I did this for the show at the Galerie VU and it was very depressing, depressing because I’m a bad photographer. I don’t work very much so I always have the feeling that there is so much more happening than what’s left in the pictures... but I live with it. I know that this year was very important for me and again there is not so much, I don’t have much to show for it. But if I am faithful to what I believe in, then this is not really important you know. Probably the most intense and innocent part of my life was before I started photography. Photography helped me to go further, I should probably have started fifteen years earlier.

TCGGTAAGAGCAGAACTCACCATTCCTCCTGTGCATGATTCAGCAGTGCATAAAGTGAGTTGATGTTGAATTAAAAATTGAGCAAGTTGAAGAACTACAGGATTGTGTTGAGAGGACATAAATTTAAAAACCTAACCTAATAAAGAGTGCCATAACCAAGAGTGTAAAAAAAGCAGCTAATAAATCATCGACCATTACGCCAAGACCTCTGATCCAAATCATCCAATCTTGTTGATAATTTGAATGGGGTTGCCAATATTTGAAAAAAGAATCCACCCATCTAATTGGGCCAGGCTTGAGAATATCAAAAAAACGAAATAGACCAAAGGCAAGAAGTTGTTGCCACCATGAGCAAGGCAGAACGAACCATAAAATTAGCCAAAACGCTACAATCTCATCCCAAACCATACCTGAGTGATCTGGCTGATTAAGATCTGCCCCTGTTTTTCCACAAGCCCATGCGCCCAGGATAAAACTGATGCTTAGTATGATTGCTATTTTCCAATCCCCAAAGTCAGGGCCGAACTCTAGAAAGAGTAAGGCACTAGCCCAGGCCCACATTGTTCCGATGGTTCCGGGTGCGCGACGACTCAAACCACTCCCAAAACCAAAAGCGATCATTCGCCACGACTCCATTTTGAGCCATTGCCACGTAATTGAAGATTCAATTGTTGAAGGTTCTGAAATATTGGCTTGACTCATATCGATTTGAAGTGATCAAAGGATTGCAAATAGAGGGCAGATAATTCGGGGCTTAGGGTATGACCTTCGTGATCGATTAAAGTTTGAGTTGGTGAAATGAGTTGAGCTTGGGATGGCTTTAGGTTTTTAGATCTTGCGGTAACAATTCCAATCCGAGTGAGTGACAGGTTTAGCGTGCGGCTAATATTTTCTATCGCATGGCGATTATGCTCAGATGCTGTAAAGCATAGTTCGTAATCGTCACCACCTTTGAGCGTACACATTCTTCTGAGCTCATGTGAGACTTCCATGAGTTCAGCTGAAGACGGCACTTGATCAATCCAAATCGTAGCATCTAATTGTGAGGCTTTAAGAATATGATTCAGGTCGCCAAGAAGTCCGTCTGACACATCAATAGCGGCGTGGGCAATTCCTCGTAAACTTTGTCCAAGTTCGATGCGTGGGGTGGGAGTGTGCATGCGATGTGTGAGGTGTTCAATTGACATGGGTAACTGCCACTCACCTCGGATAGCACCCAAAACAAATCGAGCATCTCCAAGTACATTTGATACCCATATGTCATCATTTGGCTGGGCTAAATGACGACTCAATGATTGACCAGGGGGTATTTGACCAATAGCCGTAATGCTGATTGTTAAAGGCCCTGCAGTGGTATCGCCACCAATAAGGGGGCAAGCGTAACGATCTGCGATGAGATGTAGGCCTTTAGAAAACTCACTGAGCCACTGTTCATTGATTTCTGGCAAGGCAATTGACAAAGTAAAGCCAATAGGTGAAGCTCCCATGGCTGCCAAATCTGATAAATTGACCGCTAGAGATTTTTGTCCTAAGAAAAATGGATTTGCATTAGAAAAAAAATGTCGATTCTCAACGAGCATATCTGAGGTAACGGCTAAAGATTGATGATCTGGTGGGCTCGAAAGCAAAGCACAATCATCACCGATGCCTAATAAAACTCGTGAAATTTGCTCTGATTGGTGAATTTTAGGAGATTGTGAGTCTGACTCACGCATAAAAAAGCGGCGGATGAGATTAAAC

“I try to establish a state of nomadic worlds, partial and personal, systematic and instinctual, of physical spaces and emotions where I am fully an actor. I avoid defining beforehand, what I am about to photograph. The shots are taken randomly, according to chance meetings and circumstances. The choices made, considering all the possibilities, are subconscious. But the obsessions remain constant: the streets, fear, obscurity, and the sexual act…. Not to mention perhaps, in the end, the simple desire to exist.”
   
Antoine D’agata